My heart is heavy this morning as I mourn the loss of someone I didn't even know. Let me explain. My son played in a marching band festival on Saturday. I did not attend for several reasons: (1) it was an all-day ordeal; (2) Mike was working a double shift which meant; (3) Alisa would be left alone or "pawned off" to another family member all of whom were busy. I decided Alisa and I would hang out while I entrusted Aaron's care to the band directors and other parent chaperones in the Band Booster Club. Aaron returned that night and casually mentioned that a band member had been hit by a car after Friday's game and killed and some of the other students were crying. He didn't know the name of the student or any further details. I asked if the band director mentioned it to the students. He simply said, "No."
Fast forward to this morning. When I dropped my daughter off at her school there were crepe paper ribbons tied around the trees in front of the school. As I drove slowly down the street, I noticed one tree had an "In Loving Memory" poster affixed to the trunk and cellophane-wrapped bouquets of flowers encircling its base. Traffic was not heavy, but people were still dropping off students so I couldn't really stop and see what had happened. I went back home, changed out of my flannel pants and into walking shorts and my shape-ups, grabbed a water bottle and set out again. On my way I noticed someone had put red Solo cups in the chain link fence to spell out "R.I.P. KELSEE." Two young ladies by that name came to mind. The walk around the block seemed to take an eternity. I neared the crepe paper-clad trees and read the full name with the date 10.15.10 beneath the torn and weathered photocopy picture of the 8th grade student. The student whose face I recognized as she has gone to school with my kids since kindergarten: a year older than my daughter, a year younger than my son. The same face I'd seen with pigtails on the playground across from the elementary school years before. The same face I'd seen adorned with sparkly make up as she danced with her girlfriends at the talent show. The same face I'd just seen at the football game a couple weeks ago...I saw the vice principal comforting a student in front of the office. I saw teachers in small groups crossing from the cafeteria back into the main building. What had happened? Was Kelsee the same student who'd been struck by the car Friday night?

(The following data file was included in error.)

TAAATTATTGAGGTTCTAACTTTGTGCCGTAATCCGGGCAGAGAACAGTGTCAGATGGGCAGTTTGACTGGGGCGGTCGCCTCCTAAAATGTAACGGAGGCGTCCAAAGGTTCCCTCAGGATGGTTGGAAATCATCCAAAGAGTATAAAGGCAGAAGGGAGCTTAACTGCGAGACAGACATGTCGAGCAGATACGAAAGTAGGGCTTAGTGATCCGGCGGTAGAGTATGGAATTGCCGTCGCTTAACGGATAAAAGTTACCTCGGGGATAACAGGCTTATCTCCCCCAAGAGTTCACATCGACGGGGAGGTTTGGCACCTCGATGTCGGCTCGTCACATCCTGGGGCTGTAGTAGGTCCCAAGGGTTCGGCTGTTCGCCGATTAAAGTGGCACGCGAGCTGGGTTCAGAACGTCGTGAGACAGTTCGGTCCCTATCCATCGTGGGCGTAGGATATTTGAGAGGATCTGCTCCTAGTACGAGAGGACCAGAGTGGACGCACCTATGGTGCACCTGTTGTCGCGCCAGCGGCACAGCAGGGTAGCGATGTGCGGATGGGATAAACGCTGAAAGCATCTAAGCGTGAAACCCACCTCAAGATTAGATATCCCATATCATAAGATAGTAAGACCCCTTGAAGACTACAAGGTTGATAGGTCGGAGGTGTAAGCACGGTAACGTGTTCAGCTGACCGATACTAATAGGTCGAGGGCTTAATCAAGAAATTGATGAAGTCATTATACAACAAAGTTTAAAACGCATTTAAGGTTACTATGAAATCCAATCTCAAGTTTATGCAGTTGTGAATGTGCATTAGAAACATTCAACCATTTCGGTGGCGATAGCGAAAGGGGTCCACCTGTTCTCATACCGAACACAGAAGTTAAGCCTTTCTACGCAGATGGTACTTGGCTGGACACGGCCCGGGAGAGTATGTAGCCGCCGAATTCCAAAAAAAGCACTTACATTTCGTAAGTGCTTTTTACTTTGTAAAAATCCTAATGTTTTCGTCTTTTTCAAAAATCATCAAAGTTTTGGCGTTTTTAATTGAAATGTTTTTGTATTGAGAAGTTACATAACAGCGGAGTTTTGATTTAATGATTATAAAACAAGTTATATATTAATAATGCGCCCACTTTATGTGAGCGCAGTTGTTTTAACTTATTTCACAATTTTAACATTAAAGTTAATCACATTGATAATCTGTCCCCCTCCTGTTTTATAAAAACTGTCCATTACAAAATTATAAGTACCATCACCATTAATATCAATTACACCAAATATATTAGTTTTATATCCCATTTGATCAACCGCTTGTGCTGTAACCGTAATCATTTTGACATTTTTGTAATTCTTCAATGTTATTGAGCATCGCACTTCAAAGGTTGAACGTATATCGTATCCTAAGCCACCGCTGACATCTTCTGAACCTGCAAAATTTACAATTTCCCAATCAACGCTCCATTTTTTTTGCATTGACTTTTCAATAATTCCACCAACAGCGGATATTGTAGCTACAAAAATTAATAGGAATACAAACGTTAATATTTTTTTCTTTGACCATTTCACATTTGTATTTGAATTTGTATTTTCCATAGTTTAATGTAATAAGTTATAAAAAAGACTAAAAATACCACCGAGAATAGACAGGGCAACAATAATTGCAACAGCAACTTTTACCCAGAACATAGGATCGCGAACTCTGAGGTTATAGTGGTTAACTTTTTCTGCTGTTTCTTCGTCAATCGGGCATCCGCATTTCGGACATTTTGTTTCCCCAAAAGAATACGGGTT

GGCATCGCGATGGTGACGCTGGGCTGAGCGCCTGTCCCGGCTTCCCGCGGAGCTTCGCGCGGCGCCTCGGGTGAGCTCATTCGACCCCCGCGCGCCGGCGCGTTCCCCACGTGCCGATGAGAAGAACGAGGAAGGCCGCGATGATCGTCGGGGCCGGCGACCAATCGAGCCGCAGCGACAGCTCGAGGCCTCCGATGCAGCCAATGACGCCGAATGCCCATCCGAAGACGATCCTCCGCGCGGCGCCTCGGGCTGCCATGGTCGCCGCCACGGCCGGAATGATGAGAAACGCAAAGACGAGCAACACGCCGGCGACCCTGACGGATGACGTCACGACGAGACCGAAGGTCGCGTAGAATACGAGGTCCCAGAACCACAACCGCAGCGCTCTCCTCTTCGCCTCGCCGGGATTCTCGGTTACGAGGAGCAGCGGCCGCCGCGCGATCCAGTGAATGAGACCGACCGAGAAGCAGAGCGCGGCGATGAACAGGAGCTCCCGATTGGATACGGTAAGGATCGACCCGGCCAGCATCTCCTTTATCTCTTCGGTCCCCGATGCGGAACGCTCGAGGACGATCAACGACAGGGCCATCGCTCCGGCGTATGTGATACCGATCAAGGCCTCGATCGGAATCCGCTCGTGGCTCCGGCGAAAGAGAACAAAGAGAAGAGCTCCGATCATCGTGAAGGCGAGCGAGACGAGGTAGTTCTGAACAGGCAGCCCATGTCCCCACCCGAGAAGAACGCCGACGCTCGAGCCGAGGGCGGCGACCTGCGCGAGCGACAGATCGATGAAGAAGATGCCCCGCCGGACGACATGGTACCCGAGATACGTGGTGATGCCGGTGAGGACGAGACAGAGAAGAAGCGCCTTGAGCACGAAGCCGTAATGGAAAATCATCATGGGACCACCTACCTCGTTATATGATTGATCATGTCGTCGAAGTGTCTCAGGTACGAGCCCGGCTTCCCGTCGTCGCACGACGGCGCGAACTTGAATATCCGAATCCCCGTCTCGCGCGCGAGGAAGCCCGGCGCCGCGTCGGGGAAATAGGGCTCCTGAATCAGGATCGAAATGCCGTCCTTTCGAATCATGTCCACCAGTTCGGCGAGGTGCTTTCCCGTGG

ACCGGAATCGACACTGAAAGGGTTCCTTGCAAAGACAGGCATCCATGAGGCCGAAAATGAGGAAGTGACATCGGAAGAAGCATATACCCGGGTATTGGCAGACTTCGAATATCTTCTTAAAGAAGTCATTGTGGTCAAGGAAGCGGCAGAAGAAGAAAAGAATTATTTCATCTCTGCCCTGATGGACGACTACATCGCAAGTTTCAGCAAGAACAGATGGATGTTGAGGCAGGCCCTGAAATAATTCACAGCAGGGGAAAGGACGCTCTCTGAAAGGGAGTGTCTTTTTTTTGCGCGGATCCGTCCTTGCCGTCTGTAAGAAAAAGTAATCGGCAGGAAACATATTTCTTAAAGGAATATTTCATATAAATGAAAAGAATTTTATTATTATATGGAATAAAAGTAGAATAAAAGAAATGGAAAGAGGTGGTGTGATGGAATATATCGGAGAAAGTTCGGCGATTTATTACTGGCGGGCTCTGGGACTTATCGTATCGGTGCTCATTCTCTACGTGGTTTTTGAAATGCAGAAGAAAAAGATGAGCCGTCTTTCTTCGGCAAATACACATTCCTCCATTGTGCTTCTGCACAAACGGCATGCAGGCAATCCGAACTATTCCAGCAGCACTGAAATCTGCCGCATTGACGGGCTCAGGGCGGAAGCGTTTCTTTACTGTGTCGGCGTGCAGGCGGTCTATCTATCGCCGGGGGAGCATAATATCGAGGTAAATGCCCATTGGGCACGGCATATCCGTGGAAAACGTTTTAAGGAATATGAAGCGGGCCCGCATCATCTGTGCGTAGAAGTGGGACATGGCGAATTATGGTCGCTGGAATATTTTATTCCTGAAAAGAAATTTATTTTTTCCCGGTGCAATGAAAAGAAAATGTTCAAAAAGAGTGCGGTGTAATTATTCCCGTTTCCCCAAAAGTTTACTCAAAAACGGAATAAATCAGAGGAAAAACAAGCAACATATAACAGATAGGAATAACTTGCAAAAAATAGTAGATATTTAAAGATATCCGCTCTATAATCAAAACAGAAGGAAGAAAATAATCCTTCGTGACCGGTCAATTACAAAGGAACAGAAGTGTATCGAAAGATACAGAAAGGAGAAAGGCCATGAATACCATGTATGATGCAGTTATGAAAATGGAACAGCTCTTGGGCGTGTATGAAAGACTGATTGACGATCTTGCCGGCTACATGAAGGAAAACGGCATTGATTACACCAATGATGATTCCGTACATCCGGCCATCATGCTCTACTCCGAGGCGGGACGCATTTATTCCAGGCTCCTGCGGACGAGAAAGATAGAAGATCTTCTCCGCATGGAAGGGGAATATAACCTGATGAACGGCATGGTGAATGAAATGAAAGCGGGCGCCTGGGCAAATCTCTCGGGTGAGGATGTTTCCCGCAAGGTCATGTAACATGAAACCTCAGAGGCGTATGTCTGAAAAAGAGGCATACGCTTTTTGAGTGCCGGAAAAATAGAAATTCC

As I turned the corner continuing on my walk back home, the choir teacher with an entourage of male students dressed in black t-shirts were loading boxes into her car. I'm guessing these were Kelsee's things that would have to be delivered to her family.
Hot tears began to glide down my cheeks as I mourned the loss of the same face a mother would no longer kiss good morning or good night. Did I kiss my girl this morning? Yes I did and she has warm brown sugars that rival everything Bath and Body Works has to offer!
I called my mom on my way home to see if she had heard anything about an accident involving this student. She'd look it up on the internet and let me know. I asked the assistant band director when I went back to drop off Alisa's instrument. I was only getting bits and pieces: she was not hit by a car but thrown from a car and suffered a head injury. My mom called back. Yes, she remembered the newscast: 16-year-old driver, car full of teenagers (only supposed to have one other teen in the car), returning from a game Friday night; dark road; no one wearing seatbelts; Kelsee the only casulaty. How does a mother make arrangements to bury her child before she's shopped for prom dresses and made arrangements for college? How does a mother give herself permission to let go of the child to whom she never gave permission to date? How do you say good-bye to a child who has barely said Hello to the world? As a mother my heart aches for Kelsee's mother. I can't even imagine.
We live in a world where we have so much at our disposal in an instant. We speak a name into our cell phone, and the phone dials and connects us in an instant. Car-pooling to work? Hop in the HOV lane and bypass the traffic jam to arrive to work in an instant. We snap a photo with our digital camera or cell phone and see an image in an instant: no waiting around to finish up a roll of film then drop it off for processing which used to take several days. Days like today also remind us that what we have and who we love today could be gone in an instant.
Please join me in praying for the family of Kelsee R. Williams and remember to cherish the ones your love while you can. Until next time...